The Barton Story
By Tom McLean
Points Mean Pints
In sport, there are always stars. Charismatic. Talismanic. Enigmatic.
Think of Bryant & Jordan. Ali & Fraser. Pelé & Maradonna. Lomu & Habana. van Barneveld & Taylor. The list goes on. Heroes forged through unforgettable performances that have shaken the sporting world to its very core.
Little did Woking know on Saturday morning as they travelled to a small corner of South London that a new name would be added to that list.
After the Boys in Blue’s big win against Horsham last week, optimism was rife throughout the side.
The return of William Manawanadingdong and Stefan Von Trapp only furthered Woking’s belief that they could do the unthinkable and win back-to-back matches.
After the bizarre experience of having Coach Kochar deliver his pre-match instructions in a classroom, Woking started the blustery encounter on the back foot, with London Academicals forcing the away side deep into their own half. The Goldsworth Park boys, however, are no longer the pushovers that they perhaps were earlier in the season, and the impenetrable combo of Andrew “Eyebrow Idiot #1” Barton and Robbie “Eyebrow Idiot #2” Faulkner remained unflustered.
The tide began to turn slightly as Woking began to find their feet. Some controlled possession allowed them to move further forward and offer “Insufferable” Andrew Pike a first shot in anger on his reverse which was comfortably saved or went over… (Seriously, hockey matches are so long.)
The deadlock was broken after 19minutes, however, when unflappable care bear Max Deeley’s intial penalty corner save wasn’t enough as Accies’ calmly placed in the rebound through Joe Melley.
This would have been a problem for the old Woking. Imminent collapse and a bad defeat would almost be certain, but now they are fighters; modern day warriors in an avalanche of spineless snowflakes.
Kat Deeley kept his defence mean and lean and clean, handing out crystal clear instructions and stepping up when needed. When he was rounded by a London’s sides attack somewhere near the halfway line, Dr Michael Emes was there to make a vital, crunching last ditch tackle.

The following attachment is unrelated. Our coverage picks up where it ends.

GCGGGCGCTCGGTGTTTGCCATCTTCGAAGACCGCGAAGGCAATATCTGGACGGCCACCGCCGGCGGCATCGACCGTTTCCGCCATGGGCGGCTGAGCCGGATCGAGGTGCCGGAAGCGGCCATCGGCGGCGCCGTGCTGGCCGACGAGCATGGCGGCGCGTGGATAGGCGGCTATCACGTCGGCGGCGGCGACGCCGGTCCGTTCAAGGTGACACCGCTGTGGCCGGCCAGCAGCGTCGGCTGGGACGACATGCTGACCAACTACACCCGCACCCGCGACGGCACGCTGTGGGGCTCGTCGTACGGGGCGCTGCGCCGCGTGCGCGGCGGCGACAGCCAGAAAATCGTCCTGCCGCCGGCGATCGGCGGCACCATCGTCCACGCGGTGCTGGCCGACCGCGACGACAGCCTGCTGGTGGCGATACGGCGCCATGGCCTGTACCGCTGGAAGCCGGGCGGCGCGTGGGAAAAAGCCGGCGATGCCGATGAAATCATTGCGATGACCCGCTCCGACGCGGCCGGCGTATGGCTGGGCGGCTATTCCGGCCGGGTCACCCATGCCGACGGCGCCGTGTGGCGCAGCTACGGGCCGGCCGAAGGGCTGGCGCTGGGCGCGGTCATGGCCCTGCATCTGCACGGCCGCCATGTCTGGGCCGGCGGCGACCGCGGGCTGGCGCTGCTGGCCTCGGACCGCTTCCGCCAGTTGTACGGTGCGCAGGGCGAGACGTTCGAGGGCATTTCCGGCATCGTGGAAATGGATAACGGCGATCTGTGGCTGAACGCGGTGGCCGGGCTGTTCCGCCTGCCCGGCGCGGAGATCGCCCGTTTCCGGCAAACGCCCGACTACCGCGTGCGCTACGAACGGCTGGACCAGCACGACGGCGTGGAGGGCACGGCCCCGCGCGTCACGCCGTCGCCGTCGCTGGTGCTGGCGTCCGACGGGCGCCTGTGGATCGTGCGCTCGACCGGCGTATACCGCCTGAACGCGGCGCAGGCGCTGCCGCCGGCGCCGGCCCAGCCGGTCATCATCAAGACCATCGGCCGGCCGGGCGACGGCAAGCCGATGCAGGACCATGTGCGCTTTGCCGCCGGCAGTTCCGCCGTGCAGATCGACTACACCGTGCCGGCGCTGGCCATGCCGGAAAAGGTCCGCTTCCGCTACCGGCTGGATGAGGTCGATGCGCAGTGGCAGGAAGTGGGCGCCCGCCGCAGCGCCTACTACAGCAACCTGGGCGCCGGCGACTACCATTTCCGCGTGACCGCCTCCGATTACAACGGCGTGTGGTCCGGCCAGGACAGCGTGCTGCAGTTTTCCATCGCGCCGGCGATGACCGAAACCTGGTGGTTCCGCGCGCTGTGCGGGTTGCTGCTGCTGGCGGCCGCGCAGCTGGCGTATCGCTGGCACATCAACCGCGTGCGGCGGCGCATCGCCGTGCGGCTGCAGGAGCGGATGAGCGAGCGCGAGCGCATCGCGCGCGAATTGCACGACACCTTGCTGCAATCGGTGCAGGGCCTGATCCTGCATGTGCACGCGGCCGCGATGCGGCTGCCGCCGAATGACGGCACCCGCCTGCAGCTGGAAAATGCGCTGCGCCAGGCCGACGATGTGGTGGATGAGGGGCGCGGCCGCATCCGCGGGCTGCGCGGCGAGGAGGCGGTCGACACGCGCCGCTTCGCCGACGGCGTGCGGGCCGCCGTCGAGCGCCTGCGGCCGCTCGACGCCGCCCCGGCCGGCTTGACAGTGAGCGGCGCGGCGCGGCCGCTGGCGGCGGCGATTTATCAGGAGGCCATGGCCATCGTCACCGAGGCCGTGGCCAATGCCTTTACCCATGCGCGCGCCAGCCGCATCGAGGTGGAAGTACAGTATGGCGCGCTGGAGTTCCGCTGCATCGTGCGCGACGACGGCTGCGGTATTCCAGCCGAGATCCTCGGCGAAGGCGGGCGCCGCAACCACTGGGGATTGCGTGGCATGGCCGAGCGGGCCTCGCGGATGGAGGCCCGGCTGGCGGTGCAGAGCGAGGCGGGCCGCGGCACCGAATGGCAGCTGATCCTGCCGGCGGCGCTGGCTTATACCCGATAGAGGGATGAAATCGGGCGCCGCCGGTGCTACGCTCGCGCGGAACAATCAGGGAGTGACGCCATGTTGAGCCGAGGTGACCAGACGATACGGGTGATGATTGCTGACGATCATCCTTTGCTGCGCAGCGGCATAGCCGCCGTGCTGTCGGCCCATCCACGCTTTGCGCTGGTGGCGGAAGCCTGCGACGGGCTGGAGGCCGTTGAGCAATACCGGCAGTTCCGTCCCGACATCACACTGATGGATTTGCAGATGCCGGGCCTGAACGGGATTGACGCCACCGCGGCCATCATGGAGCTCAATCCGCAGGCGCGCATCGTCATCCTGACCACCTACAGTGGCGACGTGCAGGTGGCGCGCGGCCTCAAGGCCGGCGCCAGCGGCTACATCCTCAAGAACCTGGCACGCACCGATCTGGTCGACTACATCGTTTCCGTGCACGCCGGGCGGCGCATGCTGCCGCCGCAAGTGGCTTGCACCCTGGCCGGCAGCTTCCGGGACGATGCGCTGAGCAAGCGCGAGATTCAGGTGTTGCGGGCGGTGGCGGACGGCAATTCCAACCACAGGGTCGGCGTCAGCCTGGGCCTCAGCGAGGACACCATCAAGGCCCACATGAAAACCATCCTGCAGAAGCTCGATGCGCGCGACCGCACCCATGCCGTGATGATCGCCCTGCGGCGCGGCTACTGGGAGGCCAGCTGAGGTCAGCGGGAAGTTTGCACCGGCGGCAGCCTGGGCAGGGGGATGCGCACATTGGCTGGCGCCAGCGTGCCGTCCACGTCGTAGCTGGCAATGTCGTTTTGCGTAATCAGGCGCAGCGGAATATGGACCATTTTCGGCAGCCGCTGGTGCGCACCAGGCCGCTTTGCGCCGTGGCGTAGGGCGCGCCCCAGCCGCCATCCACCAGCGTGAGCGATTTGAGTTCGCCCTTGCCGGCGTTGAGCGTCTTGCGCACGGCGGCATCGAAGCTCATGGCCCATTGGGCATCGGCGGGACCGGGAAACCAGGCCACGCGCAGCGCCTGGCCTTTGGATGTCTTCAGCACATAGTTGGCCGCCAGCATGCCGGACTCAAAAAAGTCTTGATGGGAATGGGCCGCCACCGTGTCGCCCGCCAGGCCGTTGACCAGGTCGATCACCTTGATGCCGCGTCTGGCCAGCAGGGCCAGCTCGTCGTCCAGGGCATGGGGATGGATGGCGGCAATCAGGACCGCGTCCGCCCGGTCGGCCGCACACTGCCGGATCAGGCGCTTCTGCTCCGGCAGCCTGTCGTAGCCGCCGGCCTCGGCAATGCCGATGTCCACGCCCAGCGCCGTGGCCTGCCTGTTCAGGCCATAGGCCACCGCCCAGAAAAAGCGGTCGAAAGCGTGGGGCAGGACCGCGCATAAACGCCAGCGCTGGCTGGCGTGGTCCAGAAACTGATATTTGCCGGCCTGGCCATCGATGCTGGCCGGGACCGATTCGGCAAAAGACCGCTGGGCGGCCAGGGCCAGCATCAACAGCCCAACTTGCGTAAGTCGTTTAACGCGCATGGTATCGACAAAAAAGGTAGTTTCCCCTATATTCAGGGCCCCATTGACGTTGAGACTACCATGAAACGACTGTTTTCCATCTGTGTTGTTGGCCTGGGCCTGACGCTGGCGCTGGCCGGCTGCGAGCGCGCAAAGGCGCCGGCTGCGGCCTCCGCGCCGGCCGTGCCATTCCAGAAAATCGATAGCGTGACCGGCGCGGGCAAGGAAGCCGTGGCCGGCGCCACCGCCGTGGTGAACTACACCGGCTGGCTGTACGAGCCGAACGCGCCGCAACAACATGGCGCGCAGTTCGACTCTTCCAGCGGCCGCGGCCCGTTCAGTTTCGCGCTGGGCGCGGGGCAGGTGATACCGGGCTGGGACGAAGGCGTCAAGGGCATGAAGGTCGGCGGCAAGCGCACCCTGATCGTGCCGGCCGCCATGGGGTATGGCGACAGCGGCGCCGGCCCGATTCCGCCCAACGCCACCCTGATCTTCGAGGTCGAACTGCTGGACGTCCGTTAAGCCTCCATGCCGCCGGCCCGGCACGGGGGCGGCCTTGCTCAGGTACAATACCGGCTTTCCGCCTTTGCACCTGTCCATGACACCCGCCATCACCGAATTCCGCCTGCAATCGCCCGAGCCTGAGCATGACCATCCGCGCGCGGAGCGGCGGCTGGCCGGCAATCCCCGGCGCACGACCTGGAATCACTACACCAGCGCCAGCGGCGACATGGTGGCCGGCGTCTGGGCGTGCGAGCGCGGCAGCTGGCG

That moment seemed to flood Woking with the adrenaline that had thus far been missing, and it was all them for the rest of the half.
Stefan ter Stegen went close with a well saved effort from the top of the D, before an equaliser was disallowed after Insufferable Pike crossed for his brother-in-law and known friend of James Coney, Dr Emes, to deflect in. Alas, the umpire adjudged Pike’s cross to be dangerous and it remained 1-0 at half time. Sometimes, umpires are wrong.
Disappointed to be losing, but encouraged by the final phases of play, Woking renewed belief with a rousing speech from Captain McLean and a few adjustments from Kochar.
In truth, the second half was a tight, scrappy and cagey affair. An early yellow card for Academicals saw Woking take a grip on possession, but few chances were created with the approach perhaps being too direct.
In turn, Tom “KFC” LEggé also received a momentary sit-down for a violent assault on the opposition with his left nostril, but Woking held out through determined defensive work.